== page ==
City Builds New Sidewalks

City Builds New Sidewalks

Simone Britto

Juniors Hannah Li and Caie Kelley walk on the new sidewalks.

Caroline Colwell, Staff Writer

The City of Orinda began construction on the new Moraga Way sidewalks on Oct. 8.

The new sidewalks stretch from El Camino Moraga to Ivy Drive on the west side of the street. The five-foot wide pathways are divided between a bike lane as well as a pedestrian pathway.

The new pathways were voted on by City Council, which held several meetings with members of the public during its development. The plans for the Moraga Way Pedestrian Pathway Project were proposed at the City Council meeting held Jan. 24, 2012 at Miramonte High School. On June 9 City Council approved the final plans and specifications for the projects, and on Aug. 21 City Council met and authorized the construction contract.

According to the City Council Notice of Proposed project, “it is an important walkway link to both an elementary school and to a high school within this residential area.” The sidewalks provide a safer path for the elementary school children walking to Del Rey Elementary.

“Overall I’m glad they built them, if not for me, then for the younger kids who walk,” junior Matt Cohen said, who uses the paths every morning on the way to school. “The only time I felt threatened was when cars would pass other cars that were turning by driving in the bike lanes. Many would just ignore me. It’s also nice not worrying about bikes.”

The project also includes pedestrian landing areas defined by curbs on each corner. Local residents are frustrated by these new additions.

“I have two issues with the new sidewalks,” junior Caie Kelley said. “The first is that they are completely unnecessary and a waste of funds. The second is the new curbs on the corners. If I’m driving from Miramonte they force me to take dangerously wide turns, while coming towards Miramonte I block traffic while I wait for oncoming traffic to clear.”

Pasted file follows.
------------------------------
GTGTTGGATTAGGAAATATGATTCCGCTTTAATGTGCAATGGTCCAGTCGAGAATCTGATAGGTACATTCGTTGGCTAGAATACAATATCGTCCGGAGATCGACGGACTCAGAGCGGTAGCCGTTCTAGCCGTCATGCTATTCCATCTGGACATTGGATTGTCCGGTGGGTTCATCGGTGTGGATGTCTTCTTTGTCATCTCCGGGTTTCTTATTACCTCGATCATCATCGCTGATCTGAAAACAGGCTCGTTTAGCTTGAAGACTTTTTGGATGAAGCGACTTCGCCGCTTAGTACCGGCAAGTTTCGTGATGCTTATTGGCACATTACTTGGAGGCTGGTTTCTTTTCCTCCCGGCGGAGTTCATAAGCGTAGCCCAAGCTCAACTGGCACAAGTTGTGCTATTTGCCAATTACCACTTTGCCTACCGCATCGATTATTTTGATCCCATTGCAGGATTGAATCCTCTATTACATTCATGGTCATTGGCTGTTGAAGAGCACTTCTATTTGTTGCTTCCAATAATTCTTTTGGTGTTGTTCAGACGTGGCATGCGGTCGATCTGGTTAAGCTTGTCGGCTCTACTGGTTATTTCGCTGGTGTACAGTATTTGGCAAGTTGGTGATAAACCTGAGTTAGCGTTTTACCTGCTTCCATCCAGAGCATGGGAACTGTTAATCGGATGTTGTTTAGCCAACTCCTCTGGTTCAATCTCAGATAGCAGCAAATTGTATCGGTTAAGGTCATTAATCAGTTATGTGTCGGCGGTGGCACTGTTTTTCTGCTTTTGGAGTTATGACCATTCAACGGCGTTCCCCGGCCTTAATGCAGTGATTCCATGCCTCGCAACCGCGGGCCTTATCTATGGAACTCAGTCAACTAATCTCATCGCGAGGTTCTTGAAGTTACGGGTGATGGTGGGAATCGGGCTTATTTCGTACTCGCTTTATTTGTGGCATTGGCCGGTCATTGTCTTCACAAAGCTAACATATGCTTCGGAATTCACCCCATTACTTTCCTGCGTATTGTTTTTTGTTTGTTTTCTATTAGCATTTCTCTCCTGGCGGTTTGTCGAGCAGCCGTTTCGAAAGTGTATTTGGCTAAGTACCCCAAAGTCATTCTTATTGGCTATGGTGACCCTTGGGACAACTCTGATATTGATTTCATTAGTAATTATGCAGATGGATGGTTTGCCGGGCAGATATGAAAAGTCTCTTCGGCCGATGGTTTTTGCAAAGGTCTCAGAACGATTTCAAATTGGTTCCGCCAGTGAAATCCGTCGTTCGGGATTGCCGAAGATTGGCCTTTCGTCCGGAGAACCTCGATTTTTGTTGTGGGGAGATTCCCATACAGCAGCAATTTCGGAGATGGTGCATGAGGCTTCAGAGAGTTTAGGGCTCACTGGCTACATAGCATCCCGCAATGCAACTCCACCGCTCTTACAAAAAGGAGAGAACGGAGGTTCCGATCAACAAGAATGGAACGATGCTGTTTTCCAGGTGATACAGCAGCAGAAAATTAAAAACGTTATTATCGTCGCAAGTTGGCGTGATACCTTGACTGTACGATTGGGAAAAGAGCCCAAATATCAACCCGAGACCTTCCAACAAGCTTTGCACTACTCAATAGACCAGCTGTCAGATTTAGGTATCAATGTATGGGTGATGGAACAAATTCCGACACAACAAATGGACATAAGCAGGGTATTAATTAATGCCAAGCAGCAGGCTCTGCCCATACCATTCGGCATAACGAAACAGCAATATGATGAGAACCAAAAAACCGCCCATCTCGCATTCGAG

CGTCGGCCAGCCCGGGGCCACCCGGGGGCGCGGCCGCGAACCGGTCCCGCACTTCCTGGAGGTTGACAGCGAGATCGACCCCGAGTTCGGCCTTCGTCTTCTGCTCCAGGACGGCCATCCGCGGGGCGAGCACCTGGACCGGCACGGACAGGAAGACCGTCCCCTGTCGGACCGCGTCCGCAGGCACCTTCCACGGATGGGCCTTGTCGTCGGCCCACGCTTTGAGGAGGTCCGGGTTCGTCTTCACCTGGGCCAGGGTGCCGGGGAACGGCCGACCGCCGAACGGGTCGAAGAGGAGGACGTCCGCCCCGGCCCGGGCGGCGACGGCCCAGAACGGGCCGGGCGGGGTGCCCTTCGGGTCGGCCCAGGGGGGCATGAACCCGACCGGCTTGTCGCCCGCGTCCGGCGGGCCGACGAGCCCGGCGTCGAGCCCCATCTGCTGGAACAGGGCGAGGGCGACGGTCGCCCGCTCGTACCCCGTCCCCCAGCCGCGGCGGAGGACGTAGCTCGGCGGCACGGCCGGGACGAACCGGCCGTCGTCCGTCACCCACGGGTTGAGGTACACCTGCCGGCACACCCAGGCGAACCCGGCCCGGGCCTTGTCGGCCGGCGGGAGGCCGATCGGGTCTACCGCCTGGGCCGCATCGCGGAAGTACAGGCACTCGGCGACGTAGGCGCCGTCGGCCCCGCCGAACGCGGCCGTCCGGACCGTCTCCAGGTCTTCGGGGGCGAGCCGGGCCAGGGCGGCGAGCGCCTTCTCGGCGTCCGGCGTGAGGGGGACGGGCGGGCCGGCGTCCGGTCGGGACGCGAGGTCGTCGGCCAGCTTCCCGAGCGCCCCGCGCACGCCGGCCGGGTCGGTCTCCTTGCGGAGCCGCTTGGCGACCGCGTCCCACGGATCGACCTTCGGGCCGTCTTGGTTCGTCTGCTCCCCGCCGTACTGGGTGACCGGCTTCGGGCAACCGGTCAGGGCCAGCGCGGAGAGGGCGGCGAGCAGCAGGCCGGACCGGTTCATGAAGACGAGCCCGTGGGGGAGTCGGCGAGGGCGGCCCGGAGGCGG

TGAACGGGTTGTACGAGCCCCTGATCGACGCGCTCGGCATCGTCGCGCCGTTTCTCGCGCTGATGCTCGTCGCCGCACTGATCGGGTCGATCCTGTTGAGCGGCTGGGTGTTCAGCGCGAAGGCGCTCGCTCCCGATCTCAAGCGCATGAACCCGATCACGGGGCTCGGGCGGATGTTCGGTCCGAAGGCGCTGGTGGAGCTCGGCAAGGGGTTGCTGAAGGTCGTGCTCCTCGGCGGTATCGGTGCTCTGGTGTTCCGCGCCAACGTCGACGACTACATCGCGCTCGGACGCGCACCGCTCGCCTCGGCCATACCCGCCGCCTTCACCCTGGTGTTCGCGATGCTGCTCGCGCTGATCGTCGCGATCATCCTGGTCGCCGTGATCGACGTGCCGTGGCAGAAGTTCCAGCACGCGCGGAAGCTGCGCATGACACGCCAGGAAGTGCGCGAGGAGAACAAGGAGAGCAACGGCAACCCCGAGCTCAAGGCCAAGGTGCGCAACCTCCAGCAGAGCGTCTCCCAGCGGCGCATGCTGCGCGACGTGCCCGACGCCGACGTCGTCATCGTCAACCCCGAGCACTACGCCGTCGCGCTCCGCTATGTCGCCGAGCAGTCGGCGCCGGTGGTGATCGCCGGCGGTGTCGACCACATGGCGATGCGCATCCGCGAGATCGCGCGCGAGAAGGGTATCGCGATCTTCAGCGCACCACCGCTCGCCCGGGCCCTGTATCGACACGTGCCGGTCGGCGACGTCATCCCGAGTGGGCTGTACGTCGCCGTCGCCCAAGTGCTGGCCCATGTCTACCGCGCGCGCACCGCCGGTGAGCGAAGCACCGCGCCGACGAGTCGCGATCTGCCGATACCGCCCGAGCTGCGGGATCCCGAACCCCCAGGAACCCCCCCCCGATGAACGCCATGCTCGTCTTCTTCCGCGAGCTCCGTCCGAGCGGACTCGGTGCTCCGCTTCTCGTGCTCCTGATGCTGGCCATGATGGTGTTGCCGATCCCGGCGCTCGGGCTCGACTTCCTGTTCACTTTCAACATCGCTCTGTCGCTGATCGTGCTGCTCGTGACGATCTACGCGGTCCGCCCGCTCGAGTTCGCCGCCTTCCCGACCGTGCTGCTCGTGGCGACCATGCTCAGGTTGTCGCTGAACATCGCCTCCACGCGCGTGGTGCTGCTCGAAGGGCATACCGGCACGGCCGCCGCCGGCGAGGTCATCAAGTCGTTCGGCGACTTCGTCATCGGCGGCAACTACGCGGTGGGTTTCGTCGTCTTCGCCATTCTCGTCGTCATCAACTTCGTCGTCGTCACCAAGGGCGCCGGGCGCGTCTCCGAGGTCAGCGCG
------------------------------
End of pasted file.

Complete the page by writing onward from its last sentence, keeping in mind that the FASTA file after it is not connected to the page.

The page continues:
Because the new sidewalks block cars from going around turning vehicles, traffic buildup has increased on Moraga Way.

“The purpose of the turn restrictions is to prevent cut through and speeding traffic to the side streets,” Orinda City Engineer Janice Carey said. “Students can always leave for school a little bit earlier to miss traffic slow-downs.”

With the new sidewalks, the City of Orinda now prohibits parking on the west side of Moraga Way between El Camino Moraga and Ivy Drive.

“I used to park on Moraga Way every morning,” junior Claire Ramer said.  “Now that I have to park in the J-Lot, I wait at school an extra 15 minutes just to avoid the traffic leaving school.”

Construction costs alone were estimated at $224,396, while total estimated expenses amounted to $319,241. Total funding was $340,930, and came from money collected through park dedication fees, local traffic impact fees, gas taxes and through grant funding from the Safe Routes to School grant program.

Many Orinda residents are frustrated by the use of funds for the new sidewalks.

The curbs on either side of the pathway inhibit drainage and make the walk to school more difficult when it rains.

“When it rains more water congregates on the path and it’s like walking through a huge puddle,” Cohen said. “But even with the minor annoyance of the puddles I think it was definitely a good idea.”